- Nov 13, 2011
ITALY'S TEN YEARS WAR
This is my first AAR with Hearts of Iron 3 TFH. Please apologize any grammatical mistakes, I still need to gain experience in writing long texts in English!
Ante Scriptum: in this AAR, history has been voluntarily altered, in order to reach the goal of my military campaign.
I used a custom vanilla mod: I added unique units (desert armoured divisions or the infamous railway gun...) for Italy and some for all the countries; I reworked the ITA OOB 1936 and changed some technologies (added many naval ones) and created about 20 custom events. Maybe you won't see this but one of my aim is not to loose too many land units, since all of them are historically recreated and most of them will be activated through events!
What else can I say? I hope you all will enjoy the reading!
CHAPTER ONE - INTRODUCTION
SUBSTANTIAL CHANGES BETWEEN 1924 and 1935
SUBSTANTIAL CHANGES BETWEEN 1924 and 1935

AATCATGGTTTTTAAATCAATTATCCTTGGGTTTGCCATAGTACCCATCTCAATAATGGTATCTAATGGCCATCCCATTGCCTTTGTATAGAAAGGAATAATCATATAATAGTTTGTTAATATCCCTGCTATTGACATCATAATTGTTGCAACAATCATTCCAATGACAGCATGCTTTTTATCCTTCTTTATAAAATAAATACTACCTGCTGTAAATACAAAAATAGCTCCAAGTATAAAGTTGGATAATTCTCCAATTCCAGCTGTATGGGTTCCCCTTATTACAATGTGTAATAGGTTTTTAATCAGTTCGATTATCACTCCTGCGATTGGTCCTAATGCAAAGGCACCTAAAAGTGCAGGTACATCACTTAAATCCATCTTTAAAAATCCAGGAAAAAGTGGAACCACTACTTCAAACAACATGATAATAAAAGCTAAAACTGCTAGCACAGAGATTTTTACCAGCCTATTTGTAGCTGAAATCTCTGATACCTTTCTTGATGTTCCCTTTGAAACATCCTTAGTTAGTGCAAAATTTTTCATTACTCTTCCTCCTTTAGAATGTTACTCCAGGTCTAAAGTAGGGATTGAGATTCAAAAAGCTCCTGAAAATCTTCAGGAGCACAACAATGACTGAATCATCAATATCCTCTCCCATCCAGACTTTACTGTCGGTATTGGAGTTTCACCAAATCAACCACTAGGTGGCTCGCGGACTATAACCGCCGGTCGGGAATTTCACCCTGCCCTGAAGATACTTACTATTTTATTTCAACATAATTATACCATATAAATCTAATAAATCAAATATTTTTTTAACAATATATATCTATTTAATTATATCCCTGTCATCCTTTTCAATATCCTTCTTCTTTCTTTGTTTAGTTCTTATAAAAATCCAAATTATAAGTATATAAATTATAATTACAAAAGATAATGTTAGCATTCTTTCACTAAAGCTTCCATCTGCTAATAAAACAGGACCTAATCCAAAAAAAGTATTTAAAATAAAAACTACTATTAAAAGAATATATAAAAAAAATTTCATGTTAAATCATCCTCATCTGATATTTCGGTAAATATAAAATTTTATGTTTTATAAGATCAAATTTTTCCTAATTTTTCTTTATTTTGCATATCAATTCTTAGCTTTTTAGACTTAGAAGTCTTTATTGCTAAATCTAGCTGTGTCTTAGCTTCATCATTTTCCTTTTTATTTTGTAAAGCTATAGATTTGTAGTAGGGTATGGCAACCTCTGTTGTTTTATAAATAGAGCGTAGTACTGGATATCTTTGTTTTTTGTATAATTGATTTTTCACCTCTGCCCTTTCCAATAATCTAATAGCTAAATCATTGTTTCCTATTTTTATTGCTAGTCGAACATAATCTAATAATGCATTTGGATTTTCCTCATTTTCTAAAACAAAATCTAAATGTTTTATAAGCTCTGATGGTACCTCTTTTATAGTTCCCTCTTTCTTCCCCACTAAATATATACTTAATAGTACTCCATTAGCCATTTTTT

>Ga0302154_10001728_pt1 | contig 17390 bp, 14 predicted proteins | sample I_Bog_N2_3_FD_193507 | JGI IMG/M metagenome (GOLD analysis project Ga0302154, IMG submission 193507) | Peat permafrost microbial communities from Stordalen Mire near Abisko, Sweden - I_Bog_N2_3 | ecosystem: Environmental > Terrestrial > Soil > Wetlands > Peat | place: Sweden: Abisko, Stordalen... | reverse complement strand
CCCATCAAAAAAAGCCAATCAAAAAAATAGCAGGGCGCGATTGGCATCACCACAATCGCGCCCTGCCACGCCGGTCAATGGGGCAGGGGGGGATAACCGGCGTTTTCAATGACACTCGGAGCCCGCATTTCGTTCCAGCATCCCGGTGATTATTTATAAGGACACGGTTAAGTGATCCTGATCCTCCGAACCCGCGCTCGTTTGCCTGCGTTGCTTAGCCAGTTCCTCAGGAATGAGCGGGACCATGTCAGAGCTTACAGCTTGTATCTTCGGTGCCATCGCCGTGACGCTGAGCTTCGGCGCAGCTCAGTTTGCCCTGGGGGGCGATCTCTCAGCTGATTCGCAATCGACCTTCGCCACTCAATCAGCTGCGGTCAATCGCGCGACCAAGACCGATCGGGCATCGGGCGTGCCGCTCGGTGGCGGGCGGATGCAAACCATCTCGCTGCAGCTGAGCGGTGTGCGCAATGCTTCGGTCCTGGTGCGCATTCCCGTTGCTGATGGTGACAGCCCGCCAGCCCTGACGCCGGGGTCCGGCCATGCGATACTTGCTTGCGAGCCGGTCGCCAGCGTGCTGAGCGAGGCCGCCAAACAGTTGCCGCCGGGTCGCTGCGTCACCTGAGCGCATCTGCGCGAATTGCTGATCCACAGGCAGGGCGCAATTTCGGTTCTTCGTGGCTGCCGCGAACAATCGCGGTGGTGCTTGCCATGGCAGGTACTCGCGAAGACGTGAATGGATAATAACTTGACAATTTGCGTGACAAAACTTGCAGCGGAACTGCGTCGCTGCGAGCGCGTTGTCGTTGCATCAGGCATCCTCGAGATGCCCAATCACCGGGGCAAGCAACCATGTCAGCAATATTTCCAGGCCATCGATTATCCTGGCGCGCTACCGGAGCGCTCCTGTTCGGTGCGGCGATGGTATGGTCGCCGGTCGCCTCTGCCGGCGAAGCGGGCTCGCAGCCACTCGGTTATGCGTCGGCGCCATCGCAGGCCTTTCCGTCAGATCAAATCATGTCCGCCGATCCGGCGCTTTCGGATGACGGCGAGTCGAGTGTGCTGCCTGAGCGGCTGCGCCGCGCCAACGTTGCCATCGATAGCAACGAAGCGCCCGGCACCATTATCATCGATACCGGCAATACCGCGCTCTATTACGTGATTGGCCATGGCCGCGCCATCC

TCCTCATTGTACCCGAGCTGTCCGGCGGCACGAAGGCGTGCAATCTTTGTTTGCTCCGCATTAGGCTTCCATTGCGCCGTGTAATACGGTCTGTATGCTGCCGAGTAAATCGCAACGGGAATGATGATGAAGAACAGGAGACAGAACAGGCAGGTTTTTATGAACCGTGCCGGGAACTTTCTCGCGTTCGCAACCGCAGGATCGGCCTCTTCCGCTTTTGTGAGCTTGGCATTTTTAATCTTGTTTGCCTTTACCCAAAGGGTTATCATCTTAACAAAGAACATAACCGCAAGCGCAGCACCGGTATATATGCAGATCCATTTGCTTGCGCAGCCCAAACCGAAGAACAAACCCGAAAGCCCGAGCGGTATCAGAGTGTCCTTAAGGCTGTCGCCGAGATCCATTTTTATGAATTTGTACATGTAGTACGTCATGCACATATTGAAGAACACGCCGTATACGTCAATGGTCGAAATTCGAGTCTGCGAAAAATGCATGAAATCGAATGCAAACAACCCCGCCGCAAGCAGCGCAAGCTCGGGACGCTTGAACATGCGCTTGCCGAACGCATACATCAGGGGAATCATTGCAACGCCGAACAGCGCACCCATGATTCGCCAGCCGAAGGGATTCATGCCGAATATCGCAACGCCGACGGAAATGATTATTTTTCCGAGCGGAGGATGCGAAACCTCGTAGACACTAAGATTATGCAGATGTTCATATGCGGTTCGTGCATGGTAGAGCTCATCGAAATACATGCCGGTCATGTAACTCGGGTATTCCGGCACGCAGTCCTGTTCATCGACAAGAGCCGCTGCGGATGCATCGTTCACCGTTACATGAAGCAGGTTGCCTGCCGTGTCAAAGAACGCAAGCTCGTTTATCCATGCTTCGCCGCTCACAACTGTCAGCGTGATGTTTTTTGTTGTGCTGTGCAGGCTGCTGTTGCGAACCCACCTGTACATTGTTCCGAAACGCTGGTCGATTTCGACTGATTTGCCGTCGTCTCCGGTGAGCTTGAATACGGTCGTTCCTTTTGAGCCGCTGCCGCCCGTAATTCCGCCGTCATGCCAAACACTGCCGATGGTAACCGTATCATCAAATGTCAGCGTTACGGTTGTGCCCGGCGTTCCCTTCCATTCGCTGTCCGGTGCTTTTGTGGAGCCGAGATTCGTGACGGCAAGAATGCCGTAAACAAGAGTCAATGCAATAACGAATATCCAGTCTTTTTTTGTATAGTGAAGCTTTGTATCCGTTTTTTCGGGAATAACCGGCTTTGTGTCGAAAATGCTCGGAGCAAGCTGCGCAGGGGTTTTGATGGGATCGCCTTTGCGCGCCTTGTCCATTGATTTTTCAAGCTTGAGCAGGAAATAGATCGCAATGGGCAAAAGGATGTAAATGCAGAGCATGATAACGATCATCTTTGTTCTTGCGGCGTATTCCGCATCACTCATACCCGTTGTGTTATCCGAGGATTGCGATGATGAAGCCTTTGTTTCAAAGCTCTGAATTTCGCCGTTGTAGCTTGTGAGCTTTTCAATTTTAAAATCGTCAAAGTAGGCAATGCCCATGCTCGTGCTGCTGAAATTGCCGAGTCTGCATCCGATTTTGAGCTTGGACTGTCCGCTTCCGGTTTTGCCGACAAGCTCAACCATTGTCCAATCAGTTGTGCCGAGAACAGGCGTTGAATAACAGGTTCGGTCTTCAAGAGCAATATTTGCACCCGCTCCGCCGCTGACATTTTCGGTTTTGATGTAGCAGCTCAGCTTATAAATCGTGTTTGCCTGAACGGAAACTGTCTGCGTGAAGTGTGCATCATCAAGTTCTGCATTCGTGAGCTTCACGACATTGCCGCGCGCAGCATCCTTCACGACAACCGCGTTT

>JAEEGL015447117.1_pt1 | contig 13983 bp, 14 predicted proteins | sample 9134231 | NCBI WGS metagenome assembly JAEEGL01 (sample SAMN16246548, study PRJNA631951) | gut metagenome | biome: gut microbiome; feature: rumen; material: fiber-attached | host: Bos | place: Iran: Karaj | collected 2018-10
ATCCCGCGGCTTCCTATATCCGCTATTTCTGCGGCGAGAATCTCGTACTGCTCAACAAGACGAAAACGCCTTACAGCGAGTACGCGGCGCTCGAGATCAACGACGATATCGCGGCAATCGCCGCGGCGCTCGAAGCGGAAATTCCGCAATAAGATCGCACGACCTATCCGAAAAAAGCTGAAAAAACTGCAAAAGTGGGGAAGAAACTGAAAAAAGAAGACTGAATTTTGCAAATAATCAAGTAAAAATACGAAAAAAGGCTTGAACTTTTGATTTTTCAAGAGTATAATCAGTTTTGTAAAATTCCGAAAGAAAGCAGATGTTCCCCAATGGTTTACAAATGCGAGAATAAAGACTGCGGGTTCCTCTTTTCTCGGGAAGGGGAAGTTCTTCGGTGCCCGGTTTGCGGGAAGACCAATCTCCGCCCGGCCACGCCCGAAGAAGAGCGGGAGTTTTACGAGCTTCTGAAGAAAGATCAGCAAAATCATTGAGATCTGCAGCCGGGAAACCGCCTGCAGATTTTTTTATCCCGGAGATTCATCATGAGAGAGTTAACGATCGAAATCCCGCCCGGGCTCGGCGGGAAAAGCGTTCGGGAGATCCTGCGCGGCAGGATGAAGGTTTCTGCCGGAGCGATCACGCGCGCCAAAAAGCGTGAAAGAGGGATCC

With the signature of the London Pact, Italy officially (and secretly too) joined the Entente. The aims were clear: Italy would have fought along with France, United Kingdom and Russia against the German Empire and Austro-Hungary. As a reward, the British and the French promised Italy the Dalmatian coast and a deep influence sphere over Albania. When the Great War ended, Italy was on the victor side but the right-wing part of the population begun to talk about a 'mutilated victory', term coined by a famous poet, Gabriele D'Annunzio. In the immediatley aftermath of the Great War, Italy was on the brink of a civil war. While strikes were the daily bread of many industrialised cities and farmers too were pressing to have reforms, D'Annunzio, together with a group of veterans of the war, occupied the village of Fiume, and decleared it part of the Italy. Only in 1920, the Army forced D'Annunzio and his followers to leave the village. It was the so called 'Red Biennium'. Fearing an Italian Communist Revolution, many industrialist asked the intervention of the 'Squadracce', squads of Fascist militians who crushed without any mercy most of the Socialist opposition. Due to the fact that the Italian Communist and Socialist were much divided, and thanks to the vast use of violence to suppress the opposition, the Fascist movement begun to arise. After the elections of 1922 and of 1924, Benito Mussolini officially become a dictator with his 'March on Rome', on October 28th, 1924. Crushed the opposition by persecutions, imprisonments and reprisals, Mussolini, also called 'Il Duce' (the leader), quickly explained his future plans: Italy needed its empire, just like Britain or France, but not a normal one. According to him, it was Italy's destiny to expand its borders as far as those of the Roman Empire. Yes, Italy would become in the following years the Second Great Roman Empire.